A momentous step for him during his time at St. John’s was the beginning of his publishing apostolate. Although he began the publication of The Pulpit of the Cross as a parish bulletin, he began to broaden its scope almost immediately to include articles on doctrinal points of the Faith. It was at once controversial, and we can understand why when we read some of the titles of the articles therein: “The Doctrine of the Real Presence,” “Extreme Unction,” “The Forgiveness of Sins,” “The Sacrifice of the Mass,” “Confirmation.” Rev. Wattson deplored the divisions of Christianity and hammered home the belief that Our Lord founded One Church. He firmly believed that the many splintered sects that Christianity had become were scandalous to the doctrine of Jesus Christ. He considered the many divisions of Protestantism to be due to heretical innovations. When asked in 1895 what he believed the One, True Church of Jesus Christ to be, he answered, “I understand it to be that mighty Christian organism, which has come down to us from Jesus and His Apostles under the name of the Holy Catholic Church and which exists today in three great historic communions: the Roman, the Greek, and the Anglican Communion, the last of which comprises all the English-speaking Catholics throughout the world who are members of the Anglo-Catholic Church.”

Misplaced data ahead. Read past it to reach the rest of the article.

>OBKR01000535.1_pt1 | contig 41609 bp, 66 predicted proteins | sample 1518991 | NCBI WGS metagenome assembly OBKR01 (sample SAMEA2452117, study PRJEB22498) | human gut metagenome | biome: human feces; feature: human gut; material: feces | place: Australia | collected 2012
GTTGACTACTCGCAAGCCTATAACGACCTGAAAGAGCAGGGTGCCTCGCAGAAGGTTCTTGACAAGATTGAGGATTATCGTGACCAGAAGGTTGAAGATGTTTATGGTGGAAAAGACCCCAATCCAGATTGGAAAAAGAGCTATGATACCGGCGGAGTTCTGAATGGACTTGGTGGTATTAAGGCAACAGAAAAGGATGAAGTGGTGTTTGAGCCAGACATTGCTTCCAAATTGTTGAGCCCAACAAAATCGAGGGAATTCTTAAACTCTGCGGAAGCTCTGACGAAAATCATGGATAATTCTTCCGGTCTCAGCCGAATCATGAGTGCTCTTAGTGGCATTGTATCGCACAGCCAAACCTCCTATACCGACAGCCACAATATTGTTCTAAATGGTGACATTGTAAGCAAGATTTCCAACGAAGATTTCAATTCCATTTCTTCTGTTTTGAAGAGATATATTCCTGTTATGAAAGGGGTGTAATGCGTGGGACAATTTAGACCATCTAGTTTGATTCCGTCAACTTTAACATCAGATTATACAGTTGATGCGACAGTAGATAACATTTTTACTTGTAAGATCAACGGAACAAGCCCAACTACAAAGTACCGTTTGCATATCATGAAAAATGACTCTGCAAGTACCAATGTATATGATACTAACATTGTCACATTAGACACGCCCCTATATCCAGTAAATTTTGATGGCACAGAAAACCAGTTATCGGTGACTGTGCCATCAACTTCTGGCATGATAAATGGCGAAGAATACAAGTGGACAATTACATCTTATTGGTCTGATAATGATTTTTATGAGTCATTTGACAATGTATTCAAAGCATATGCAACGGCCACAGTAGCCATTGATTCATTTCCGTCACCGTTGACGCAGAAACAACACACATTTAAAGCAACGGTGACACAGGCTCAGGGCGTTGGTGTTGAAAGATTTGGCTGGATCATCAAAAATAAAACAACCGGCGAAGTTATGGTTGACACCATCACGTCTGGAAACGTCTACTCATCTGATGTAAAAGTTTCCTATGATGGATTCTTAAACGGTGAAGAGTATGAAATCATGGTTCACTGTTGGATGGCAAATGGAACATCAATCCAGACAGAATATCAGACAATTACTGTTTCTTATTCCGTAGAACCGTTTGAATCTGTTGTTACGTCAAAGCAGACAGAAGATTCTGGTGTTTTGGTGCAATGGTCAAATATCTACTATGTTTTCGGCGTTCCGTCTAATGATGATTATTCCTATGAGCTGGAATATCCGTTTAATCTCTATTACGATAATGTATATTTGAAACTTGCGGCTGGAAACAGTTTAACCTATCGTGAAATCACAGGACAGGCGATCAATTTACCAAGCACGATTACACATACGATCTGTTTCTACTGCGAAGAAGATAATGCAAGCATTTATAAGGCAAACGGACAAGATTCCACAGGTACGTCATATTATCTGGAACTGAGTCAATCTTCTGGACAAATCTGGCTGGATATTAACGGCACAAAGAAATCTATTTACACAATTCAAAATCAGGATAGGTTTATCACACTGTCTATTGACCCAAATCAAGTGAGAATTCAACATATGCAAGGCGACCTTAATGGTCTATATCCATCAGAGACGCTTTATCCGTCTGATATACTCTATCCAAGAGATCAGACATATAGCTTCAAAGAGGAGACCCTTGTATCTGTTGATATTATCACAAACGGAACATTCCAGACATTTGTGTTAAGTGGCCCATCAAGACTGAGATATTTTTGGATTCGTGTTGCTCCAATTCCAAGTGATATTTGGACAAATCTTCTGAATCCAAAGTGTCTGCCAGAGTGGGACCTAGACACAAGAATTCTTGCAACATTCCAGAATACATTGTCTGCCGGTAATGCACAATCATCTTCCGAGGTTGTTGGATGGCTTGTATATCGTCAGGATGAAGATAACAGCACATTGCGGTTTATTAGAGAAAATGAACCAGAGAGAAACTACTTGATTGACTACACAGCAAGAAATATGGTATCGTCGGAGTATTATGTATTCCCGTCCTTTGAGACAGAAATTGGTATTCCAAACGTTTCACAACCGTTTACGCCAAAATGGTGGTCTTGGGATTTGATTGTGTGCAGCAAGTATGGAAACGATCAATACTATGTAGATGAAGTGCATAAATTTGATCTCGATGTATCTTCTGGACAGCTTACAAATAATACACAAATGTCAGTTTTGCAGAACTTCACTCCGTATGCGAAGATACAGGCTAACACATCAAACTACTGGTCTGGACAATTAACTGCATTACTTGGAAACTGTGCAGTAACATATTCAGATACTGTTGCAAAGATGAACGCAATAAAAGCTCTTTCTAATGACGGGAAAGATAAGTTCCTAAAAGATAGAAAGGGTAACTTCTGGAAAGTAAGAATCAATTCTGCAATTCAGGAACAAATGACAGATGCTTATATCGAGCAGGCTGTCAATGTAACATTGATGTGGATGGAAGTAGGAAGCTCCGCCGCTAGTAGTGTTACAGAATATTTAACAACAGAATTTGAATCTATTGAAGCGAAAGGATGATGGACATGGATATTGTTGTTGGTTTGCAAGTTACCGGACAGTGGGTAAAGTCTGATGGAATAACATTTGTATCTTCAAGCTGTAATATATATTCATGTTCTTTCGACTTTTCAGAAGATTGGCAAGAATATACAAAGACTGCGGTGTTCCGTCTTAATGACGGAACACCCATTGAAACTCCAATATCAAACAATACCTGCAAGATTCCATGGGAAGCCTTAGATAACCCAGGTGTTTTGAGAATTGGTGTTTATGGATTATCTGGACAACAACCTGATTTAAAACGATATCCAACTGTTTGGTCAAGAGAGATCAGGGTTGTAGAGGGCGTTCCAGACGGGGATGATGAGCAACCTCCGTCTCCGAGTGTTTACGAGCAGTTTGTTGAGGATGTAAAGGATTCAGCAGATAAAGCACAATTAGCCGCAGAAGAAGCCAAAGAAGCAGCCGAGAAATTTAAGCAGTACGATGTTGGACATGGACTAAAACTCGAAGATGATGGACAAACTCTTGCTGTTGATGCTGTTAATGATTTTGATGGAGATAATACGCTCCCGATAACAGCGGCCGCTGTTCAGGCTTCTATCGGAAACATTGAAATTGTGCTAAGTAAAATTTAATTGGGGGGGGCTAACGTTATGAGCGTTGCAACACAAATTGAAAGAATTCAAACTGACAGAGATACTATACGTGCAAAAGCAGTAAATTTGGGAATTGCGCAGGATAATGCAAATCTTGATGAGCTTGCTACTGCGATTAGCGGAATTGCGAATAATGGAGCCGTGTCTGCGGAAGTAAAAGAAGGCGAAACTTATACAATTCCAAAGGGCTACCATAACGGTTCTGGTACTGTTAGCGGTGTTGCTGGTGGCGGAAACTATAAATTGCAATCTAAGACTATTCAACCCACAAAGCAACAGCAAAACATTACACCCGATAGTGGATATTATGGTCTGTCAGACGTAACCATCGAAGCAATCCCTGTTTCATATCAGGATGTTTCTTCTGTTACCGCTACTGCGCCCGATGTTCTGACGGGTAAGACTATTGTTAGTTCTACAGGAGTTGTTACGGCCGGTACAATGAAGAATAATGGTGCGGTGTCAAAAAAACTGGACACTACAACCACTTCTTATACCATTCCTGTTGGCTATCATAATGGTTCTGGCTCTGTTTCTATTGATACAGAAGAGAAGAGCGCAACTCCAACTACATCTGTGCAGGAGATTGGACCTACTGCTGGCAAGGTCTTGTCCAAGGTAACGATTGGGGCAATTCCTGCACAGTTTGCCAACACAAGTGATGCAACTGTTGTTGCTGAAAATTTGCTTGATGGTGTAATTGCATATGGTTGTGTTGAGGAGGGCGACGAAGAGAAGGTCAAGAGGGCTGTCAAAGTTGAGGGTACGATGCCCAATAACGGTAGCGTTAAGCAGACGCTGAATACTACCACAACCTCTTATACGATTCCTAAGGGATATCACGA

At first, as a good Anglican, he did not accept papal supremacy or infallibility as the Roman Catholic Church taught it. He believed it to be the only major error of the Roman Church. In retrospect, we can see that Father Wattson was following the pattern of John Henry Newman fifty years earlier, for three years after the above statement, he did what appeared to be an about-face, and, through divine grace, realized the truth of the pope’s full authority and unique charisms to teach, govern, and sanctify the Church.
A Second Catholic Move
Now, as long as he served St. John’s in Kingston, he was a beloved pastor. Something kept gnawing at him, however. He had not yet founded “a preaching order like the Paulists” for his church. It was at some point during his tenure at St. John’s that Father Wattson, after reading a book about the life of “Il Poverello,” fell under the influence of St. Francis of Assisi, his dedication to total poverty, and his complete resignation to the Will of God. As we can see, he was moving closer and closer to a Catholic spirituality. Here at last was the moment he was waiting for — he would found an order patterned after the Franciscans, dedicated to total poverty, chastity and obedience to the superior. He dreamed of beginning his little group at a small mission church on the outskirts of Kingston that he had built to accommodate the growth in numbers of his parishioners.